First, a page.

D.C. Council member Harold Brazil (D-At Large) did not violate any city laws when he asked staff members to perform services for his private law firm, the city's Office of Campaign Finance ruled yesterday.

In a 10-page report, Kathy S. Williams, the office's general counsel, found that Brazil aides performed the work voluntarily and properly documented their work with leave slips.

Brazil "did not use his official position or the office . . . to obtain financial gain for himself or his private law firm," Williams wrote. The aides were happy to do the work "as a favor given, with no expectation of compensation."

The probe was launched after The Washington Post reported in June that Brazil, who runs his own personal-injury law firm, used two lawyers on his council staff three times in the past several years to fill in for him in court and prepare documents for cases.

"I feel vindicated, very pleased," said Brazil, who faces two challengers in Tuesday's Democratic primary in his bid for reelection. "I'm sorry I had to undergo the activity surrounding it, being accused of something I never did."

The Campaign Finance Office is responsible for enforcing the District's standards of conduct regulations, campaign finance act, conflict of interest statute, financial disclosure statute and the city's lobbying laws.

In this investigation, Brazil could have faced penalties of $2,000 for any violation of the conflict of interest statute.

The Post reported that two council lawyers, Aimee Occhetti, who no longer works for Brazil, and James Abely said they used leave or vacation time whenever they did outside legal work for Brazil. Abely said he was not paid for the work, and Occhetti said she might have been but was not certain.

In one case, Brazil had Abely appear for him at a mediation in D.C. Superior Court in November. Brazil's client was seeking more than $250,000 in damages from an automobile accident.

In statements to investigators for the Office of Campaign Finance, Abely said he always believed that Brazil was asking for a favor. There were other times when Brazil asked him to help in matters for his law firm and Abely refused, he said.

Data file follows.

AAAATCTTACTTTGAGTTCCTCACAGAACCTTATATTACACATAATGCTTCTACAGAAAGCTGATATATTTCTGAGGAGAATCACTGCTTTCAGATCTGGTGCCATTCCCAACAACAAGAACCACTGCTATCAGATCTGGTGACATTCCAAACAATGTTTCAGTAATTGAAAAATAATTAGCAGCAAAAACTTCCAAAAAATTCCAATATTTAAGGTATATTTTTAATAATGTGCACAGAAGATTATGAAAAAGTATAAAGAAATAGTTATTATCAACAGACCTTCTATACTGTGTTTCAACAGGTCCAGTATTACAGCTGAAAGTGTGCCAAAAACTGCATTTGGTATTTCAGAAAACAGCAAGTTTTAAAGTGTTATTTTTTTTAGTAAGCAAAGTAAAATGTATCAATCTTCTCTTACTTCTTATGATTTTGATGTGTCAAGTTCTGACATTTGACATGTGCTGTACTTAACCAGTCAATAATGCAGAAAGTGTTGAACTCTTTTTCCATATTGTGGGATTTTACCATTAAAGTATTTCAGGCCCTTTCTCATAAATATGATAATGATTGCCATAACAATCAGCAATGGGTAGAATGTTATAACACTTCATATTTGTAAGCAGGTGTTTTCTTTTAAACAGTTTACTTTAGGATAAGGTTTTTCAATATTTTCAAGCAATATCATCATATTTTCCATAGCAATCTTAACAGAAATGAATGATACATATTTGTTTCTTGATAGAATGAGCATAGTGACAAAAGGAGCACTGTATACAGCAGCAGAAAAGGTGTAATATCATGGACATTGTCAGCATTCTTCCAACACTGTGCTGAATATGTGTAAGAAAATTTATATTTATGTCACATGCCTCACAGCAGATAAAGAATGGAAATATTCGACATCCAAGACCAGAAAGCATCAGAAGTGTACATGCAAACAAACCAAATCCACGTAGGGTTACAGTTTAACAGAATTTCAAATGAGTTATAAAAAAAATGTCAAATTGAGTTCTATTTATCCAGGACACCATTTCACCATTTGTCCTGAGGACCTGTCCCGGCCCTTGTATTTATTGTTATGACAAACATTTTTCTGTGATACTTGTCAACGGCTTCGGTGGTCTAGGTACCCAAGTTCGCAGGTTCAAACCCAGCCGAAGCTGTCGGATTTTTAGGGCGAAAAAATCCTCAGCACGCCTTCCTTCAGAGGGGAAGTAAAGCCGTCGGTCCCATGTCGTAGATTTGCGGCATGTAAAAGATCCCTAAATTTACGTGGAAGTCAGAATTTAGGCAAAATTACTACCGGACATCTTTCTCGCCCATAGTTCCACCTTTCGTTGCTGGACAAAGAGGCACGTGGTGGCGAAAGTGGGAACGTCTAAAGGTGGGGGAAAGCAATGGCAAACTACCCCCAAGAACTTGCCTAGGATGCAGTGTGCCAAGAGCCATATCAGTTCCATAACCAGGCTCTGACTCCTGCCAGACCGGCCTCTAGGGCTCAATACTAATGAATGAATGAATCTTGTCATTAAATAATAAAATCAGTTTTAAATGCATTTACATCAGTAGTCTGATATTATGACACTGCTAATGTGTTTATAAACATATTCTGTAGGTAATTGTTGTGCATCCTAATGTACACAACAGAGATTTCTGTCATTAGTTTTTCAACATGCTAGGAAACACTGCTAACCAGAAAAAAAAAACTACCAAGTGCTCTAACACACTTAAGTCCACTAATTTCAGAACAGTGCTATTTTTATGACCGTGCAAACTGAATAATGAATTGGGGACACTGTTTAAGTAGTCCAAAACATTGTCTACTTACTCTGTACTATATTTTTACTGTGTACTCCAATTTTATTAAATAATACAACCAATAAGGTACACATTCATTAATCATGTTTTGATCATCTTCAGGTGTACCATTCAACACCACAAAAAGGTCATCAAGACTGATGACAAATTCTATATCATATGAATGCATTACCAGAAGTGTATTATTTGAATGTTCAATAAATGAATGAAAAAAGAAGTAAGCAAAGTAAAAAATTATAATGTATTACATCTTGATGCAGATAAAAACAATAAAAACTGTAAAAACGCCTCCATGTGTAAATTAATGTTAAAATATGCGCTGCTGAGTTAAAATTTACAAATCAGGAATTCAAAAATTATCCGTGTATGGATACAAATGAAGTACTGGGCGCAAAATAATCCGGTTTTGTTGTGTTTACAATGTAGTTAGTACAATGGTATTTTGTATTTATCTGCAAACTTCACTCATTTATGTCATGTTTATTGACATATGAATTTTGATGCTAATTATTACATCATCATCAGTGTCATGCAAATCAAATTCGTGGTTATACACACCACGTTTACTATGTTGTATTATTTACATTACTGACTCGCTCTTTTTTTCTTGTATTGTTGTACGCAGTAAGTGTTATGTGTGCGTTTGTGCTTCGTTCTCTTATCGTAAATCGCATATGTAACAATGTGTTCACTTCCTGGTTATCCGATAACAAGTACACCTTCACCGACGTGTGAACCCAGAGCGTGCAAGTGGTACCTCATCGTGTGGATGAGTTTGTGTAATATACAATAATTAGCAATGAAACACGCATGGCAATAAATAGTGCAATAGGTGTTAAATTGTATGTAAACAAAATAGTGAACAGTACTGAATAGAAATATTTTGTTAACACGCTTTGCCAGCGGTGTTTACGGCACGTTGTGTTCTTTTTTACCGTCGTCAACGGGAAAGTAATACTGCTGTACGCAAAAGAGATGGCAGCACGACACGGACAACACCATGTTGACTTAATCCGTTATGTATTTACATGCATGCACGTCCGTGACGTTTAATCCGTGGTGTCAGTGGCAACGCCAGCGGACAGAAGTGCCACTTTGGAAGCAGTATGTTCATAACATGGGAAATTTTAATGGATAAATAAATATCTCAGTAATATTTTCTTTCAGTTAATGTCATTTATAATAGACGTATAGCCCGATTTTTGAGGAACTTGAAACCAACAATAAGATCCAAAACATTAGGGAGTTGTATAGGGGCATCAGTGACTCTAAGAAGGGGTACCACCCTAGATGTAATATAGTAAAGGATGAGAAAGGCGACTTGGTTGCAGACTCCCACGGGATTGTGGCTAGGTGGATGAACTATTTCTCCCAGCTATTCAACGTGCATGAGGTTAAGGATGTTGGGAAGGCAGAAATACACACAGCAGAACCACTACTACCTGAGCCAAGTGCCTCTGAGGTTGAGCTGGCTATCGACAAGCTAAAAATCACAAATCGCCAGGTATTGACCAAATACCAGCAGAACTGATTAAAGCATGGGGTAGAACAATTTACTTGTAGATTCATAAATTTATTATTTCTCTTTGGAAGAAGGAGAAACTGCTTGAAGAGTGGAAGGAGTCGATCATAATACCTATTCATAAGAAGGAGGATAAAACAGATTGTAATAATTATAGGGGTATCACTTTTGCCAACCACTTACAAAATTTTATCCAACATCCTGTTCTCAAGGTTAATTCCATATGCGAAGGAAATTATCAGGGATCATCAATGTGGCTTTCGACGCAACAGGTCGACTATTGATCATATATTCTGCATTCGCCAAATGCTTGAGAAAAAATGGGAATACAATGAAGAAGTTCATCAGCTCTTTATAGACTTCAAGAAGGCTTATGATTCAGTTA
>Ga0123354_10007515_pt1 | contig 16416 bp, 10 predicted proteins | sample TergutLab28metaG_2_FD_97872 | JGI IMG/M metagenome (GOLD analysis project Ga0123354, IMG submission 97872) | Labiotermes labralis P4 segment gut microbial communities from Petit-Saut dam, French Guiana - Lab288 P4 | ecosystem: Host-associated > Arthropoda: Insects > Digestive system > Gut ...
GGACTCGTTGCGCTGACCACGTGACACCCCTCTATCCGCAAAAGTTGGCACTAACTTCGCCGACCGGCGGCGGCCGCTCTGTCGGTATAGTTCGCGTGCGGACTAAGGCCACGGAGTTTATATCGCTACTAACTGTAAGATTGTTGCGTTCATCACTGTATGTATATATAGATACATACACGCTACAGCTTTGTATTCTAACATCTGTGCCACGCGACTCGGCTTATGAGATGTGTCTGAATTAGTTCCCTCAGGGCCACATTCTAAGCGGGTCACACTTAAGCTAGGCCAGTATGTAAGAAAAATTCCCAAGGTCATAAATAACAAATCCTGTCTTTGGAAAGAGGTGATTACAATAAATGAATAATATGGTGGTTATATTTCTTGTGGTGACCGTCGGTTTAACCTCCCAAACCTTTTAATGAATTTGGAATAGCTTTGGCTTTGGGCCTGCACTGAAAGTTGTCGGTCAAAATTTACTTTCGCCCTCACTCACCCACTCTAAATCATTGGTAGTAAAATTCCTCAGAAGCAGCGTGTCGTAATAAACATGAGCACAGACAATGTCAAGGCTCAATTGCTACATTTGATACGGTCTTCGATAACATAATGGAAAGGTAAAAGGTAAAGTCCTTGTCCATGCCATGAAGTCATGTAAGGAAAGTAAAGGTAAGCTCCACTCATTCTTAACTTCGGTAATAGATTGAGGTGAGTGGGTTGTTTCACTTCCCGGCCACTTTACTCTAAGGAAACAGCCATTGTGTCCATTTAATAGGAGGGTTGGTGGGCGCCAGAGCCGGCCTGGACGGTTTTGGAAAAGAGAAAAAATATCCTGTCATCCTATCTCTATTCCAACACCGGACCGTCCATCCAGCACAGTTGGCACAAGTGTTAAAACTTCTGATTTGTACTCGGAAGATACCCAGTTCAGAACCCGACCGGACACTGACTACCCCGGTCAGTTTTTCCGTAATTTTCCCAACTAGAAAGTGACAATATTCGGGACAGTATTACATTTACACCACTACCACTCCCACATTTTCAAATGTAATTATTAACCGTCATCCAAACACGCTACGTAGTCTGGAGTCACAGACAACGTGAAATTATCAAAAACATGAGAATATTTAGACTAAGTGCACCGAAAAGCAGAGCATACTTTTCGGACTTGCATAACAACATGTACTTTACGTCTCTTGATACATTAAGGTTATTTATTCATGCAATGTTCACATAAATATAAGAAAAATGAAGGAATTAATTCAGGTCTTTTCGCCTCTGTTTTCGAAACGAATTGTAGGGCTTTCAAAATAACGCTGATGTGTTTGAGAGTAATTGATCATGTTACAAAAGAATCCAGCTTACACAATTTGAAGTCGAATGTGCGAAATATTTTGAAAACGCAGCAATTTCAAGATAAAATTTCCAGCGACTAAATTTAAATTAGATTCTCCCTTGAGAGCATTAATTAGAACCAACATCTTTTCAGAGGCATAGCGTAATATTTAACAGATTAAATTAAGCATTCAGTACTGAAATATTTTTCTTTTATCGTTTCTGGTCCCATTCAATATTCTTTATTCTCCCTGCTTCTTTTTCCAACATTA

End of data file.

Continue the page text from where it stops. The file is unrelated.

Brazil told investigators that he asked Occhetti to help his law firm believing that because Occhetti was a young attorney, she would be eager for the experience. Brazil added that he always told Occhetti he expected her to use her own time and provide a leave slip as documentation.

In an interview yesterday, Brazil said that he asked for the favors "in haste" because he was double-booked with council obligations.

"No matter if it is legal or not, I wouldn't ask them to do it again," he said. "It was very isolated events, but I don't want even the appearance" of impropriety.

The Office of Campaign Finance reviewed payroll records for Abely, Occhetti and another aide, Dora Rodrigues. Abely and Occhetti were interviewed.

When Abely appeared in court for Brazil last November, Abely told investigators that Brazil was on a trip to Brussels, with Mayor Anthony A. Williams (D), to discuss trade issues. "Because the respondent was unable to return . . . he asked Mr. Abely to 'stand-in' for him," Williams wrote in her ruling. "Mr. Abely also stated that he took leave on the date of the mediation."

Occhetti said she performed law work for Brazil on one or two occasions and always took authorized leave, the report said.

Brazil said he is focused on winning reelection to the council. He is facing two challengers in the Democratic primary, Kwame Brown and Sam Brooks, but he declared himself confident.

"I'm concerned with winning this race and continuing to work to try to create jobs and affordable housing and revitalizing neighborhoods," he said. "Some [voters] may look at a headline and have a negative reaction, but enough people in Washington know my work and know my integrity."